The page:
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Recent Survey Shows Firms Aren't Doing Right Due Diligence on Laterals  

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Decipher’s inaugural Global Lateral Hire Risk Mitigation Study examines how Am Law 200 firms identify, evaluate and address the risks associated with lateral partner hires.


Hugh A. Simons

Michael Ellenhorn, Decipher

January 28, 2018 


Many law firm leaders take justifiable pride in the progress they’ve made with integrating lateral partners. Yet, retention rates continue to disappoint, and we hear increasingly of laterals having malpractice issues. Our inaugural survey identifies the leading challenge encountered by lateral partners: They do not attract enough new business to their newly-joined firms. This is a business case problem in itself and could be contributing to malpractice risk as new laterals stretch the natural scope of their practice to secure work. Our survey also identifies the cause of this shortfall: Few firms routinely undertake the due diligence that would uncover such issues in advance. It appears that law firms are so adept at undertaking due diligence for their clients that they overlook doing it for themselves. It’s the proverbial “shoemaker’s children” story come to life.​


Disappointing Retention Rates

Given that close to 60 percent of Am Law 200 lawyers have practiced with at least one other firm at some point in their careers, it’s no surprise that managing partners have focused attention on integration. Managing partners should be proud of what they’ve accomplished: 60 percent of firms are preparing business plans for lateral partners before they join, and a further 20 percent within a month of joining, according to our recent survey of senior leaders at 30 randomly-selected Am Law 200 firms (see Figure 1). Similarly, 75 percent of firms have formal check-ins with laterals at least quarterly after their joining.














However, when we look at the overall success of firms’ lateral hiring programs, the picture loses some of its cheer. The firms in our survey acknowledge a 30 percent departure rate at five years, a self-assessment that is kinder than the 38 percent that we know from objective market analysis. The departures comprise a combination of (1) partners who didn’t work out and thus were asked to leave, and (2) those who were working out (or moving that way) but, by leaving so soon, didn’t stay long enough to cover the cost of their hiring and initial down time. Add to these departed laterals those who are just “muddling along” and it’s easy to see that close to half of lateral partners fail to live up to expectations.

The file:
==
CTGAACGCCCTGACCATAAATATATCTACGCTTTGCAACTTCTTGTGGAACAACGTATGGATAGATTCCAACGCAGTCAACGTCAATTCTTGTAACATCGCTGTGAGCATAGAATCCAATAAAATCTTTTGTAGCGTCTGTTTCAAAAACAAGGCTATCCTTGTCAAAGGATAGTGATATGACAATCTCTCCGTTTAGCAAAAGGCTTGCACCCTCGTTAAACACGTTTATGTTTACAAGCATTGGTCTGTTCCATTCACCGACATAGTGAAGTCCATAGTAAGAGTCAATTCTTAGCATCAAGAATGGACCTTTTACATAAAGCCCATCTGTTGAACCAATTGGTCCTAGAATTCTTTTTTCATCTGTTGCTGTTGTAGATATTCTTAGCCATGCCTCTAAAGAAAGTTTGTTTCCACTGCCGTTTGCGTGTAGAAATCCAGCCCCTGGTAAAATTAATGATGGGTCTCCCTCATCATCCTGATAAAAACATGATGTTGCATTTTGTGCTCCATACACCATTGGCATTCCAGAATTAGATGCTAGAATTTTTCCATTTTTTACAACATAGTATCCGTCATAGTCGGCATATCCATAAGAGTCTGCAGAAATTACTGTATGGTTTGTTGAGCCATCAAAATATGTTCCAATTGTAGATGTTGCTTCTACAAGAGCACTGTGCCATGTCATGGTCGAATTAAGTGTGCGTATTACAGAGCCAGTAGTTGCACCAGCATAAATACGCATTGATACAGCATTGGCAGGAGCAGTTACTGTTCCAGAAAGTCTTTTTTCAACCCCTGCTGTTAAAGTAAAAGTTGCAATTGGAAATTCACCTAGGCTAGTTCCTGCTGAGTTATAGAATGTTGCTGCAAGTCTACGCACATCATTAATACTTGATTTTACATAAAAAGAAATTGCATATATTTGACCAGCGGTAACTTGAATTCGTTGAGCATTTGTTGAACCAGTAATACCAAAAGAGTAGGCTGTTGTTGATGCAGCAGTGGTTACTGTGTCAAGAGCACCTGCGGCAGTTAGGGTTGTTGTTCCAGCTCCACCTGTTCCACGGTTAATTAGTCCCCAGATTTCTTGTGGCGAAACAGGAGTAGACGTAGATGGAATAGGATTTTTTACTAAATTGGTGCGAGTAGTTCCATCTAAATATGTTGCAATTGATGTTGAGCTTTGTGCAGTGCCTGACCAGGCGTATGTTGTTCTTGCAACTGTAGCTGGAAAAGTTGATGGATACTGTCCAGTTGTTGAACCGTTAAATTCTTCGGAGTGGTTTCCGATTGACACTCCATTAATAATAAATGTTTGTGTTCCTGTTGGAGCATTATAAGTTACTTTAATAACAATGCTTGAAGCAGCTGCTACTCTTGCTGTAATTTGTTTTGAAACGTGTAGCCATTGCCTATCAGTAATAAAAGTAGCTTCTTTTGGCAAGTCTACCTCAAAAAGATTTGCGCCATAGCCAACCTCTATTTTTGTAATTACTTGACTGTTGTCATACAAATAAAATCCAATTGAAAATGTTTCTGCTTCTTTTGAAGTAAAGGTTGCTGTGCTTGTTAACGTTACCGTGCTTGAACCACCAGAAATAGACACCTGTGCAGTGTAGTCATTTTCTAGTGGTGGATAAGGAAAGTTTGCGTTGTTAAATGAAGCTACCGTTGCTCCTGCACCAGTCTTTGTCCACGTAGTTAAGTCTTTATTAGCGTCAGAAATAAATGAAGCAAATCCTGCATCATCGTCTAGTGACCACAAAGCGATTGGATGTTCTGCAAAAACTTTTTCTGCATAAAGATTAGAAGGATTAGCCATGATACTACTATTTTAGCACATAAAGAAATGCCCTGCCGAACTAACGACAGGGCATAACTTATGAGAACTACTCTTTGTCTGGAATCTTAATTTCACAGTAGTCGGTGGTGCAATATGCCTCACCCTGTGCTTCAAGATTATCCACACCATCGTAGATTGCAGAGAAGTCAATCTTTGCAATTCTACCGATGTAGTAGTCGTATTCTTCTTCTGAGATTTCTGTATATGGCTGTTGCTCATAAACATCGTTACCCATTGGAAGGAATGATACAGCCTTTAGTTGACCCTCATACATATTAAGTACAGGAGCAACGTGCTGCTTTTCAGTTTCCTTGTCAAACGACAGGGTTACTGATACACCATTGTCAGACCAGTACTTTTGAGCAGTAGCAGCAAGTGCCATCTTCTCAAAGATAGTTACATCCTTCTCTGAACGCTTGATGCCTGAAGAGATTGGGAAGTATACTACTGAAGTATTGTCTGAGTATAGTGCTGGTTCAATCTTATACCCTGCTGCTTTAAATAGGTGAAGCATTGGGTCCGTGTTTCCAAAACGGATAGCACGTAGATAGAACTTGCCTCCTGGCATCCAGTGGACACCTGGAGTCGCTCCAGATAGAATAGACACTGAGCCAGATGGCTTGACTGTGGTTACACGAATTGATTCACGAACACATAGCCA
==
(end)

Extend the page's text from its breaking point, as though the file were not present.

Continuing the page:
So, what goes wrong? Our survey makes this clear: Laterals disappoint on the volume of business they attract to their new firms (see Figure 2). Every firm in our survey reported challenges with laterals’ purported books of business actually transpiring. Similarly, 75 percent of firms report that laterals “sometimes” or “often” expect more work to be given to them than is reasonable, and 90 percent run into business development issues. By contrast, only one-third of firms regularly encounter client conflict problems, while two-thirds encounter cultural fit issues.














The frequency with which laterals encounter volume-of-business challenges is incongruous. Incremental business is not a tangential issue; typically, it is at the heart of why firms pursue lateral partners in the first place. As Figure 3 shows, after cultural fit, the different ways a lateral can attract incremental business—attracting new clients, porting a book of business, serving firm clients in new areas—are the factors considered most important by hiring firms.